Strengths: There is no disputing Winston's arm strength, anticipation and timing as a pocket passer. He aggressively pushes the ball downfield on vertical throws and also shows the ability to make touch passes on short and intermediate routes. Winston's rhythm was impressive for a young passer facing an aggressive Vikings pass rush in Saturday's preseason showdown. The rookie also deserves kudos for his ability to buy time and maneuver around the pocket.

Weaknesses: I remain concerned about Winston's ball-security issues after watching him toss an interception and deal with a series of bobbled snaps in the backfield Saturday. For the Bucs to win, he must limit his turnovers -- and yet, he continues to have gaffes that put the ball in harm's way. In addition, Winston must find a way to eliminate the sacks (two against Minnesota) and negative plays in the passing game. He has to mask the deficiencies of his inexperienced line by getting the ball out of his hands on time. Sure, this is a lot to ask of a first-year pro, but the No. 1 overall pick in the 2015 NFL Draft is held to a higher standard based on his talent and potential.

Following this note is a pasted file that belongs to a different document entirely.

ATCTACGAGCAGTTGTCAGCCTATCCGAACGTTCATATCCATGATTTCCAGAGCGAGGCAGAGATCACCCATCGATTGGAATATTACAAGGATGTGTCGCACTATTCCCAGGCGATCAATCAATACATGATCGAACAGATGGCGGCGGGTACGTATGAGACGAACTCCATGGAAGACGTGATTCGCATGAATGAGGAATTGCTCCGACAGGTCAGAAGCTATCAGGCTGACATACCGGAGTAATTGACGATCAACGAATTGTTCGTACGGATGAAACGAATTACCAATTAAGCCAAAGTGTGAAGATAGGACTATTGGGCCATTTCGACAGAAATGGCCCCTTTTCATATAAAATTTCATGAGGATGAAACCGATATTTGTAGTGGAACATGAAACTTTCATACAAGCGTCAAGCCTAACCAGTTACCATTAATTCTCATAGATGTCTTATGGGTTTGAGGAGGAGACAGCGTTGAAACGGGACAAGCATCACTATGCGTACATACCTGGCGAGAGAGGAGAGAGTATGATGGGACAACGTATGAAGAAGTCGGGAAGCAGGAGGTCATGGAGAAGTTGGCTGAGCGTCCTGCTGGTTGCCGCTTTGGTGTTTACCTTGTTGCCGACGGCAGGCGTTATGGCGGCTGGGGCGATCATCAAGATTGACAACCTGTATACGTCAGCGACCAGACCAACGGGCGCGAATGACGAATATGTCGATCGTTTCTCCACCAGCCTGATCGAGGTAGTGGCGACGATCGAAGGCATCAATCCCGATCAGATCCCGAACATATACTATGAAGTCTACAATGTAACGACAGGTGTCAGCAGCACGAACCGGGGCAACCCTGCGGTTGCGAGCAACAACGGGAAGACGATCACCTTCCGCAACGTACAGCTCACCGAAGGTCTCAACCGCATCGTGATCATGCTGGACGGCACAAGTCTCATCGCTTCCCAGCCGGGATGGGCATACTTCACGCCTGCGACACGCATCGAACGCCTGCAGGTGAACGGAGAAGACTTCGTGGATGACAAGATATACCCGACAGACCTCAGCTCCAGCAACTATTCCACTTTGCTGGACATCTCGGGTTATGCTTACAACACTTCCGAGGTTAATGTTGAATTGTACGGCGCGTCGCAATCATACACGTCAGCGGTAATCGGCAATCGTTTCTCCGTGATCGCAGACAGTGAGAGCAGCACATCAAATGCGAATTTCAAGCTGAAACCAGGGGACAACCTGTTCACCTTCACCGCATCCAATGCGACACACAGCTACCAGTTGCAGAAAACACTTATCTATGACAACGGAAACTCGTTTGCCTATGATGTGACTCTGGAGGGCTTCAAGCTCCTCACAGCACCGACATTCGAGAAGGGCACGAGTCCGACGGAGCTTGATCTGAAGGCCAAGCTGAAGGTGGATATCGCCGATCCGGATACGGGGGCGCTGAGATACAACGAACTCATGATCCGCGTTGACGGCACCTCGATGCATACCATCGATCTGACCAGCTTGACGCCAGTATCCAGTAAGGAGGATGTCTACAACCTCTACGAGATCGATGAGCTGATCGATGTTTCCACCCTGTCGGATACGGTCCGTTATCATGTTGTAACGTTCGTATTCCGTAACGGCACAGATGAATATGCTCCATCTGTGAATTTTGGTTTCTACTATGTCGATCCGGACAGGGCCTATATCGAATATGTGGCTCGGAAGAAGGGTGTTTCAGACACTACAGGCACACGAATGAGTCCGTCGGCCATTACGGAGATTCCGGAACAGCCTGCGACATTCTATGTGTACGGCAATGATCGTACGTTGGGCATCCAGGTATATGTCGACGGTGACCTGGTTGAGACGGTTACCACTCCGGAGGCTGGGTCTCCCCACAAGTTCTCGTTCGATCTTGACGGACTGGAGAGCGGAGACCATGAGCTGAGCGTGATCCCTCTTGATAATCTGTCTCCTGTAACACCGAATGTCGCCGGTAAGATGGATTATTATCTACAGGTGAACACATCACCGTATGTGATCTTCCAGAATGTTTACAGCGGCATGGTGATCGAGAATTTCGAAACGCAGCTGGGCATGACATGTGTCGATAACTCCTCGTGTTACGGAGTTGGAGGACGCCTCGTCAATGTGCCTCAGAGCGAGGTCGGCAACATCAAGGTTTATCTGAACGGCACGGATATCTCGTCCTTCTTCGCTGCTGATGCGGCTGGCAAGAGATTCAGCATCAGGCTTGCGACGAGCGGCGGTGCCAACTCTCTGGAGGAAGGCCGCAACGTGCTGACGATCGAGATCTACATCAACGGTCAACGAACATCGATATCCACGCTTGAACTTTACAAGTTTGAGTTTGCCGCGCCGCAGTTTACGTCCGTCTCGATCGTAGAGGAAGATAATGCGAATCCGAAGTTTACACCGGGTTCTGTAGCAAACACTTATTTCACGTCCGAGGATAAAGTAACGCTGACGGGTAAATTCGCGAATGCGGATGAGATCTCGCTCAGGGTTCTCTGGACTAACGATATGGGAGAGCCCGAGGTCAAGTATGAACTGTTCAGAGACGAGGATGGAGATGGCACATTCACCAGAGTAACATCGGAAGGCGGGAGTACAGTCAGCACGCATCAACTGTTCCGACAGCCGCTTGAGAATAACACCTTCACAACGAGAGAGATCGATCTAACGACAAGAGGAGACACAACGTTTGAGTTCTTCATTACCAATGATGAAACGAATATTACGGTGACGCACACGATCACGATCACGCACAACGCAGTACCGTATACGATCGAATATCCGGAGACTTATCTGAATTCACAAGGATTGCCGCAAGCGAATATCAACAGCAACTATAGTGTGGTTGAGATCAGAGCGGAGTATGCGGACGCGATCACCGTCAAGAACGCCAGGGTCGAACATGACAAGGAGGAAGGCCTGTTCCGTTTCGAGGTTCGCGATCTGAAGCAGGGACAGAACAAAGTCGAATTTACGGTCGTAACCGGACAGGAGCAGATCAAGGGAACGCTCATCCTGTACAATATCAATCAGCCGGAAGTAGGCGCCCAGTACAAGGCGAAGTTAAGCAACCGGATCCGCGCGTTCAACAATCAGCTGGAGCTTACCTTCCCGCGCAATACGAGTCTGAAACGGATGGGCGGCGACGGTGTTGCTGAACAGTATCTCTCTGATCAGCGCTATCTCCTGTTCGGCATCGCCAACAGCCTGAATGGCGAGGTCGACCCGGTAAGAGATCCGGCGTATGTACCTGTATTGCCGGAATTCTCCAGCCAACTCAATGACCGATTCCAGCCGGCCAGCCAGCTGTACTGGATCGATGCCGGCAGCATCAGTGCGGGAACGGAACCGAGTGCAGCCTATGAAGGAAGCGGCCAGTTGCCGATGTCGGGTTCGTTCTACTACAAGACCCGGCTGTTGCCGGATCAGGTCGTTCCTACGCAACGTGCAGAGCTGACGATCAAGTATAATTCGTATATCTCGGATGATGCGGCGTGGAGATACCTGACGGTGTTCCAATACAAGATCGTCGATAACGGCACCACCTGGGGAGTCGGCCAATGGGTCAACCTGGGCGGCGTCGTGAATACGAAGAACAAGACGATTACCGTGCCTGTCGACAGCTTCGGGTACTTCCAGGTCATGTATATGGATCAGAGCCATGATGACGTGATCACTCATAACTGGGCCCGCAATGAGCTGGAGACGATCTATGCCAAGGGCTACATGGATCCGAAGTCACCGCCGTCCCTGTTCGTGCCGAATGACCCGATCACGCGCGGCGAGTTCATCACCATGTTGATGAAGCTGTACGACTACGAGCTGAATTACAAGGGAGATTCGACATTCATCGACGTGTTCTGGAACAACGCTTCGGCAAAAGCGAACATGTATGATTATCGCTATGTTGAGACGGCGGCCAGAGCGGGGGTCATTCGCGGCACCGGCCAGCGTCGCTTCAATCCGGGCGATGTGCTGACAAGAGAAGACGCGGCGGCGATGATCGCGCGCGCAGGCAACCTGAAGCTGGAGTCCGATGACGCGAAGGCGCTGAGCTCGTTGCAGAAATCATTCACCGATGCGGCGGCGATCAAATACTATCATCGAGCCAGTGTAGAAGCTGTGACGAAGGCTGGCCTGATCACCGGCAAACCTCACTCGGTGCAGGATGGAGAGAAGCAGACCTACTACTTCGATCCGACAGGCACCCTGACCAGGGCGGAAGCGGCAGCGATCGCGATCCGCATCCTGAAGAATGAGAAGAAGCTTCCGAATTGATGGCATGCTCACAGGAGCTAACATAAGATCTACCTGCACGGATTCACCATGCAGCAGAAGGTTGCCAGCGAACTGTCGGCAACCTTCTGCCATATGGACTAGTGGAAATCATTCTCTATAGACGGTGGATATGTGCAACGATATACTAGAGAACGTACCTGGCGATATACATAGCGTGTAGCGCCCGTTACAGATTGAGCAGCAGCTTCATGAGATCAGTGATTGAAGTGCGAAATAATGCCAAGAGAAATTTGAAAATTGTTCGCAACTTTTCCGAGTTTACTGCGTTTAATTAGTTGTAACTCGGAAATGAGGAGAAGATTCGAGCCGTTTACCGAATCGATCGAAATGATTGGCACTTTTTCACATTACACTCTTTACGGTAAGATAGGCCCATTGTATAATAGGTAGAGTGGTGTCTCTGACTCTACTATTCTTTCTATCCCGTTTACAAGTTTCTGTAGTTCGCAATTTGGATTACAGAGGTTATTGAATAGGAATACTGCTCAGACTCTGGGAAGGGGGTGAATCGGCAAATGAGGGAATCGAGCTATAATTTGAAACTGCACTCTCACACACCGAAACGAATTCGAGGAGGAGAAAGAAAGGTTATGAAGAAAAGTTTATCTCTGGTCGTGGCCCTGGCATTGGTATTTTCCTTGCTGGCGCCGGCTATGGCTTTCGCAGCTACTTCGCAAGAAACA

What he needs to work on: Winston must continue to progress as a decision maker. He has to understand the importance of ball security while playing in an aggressive manner from the pocket. There is a fine line between game manager and gunslinger; Winston has to understand the difference to become an effective starter.


Arizona Cardinals: Ifeanyi Momah, TE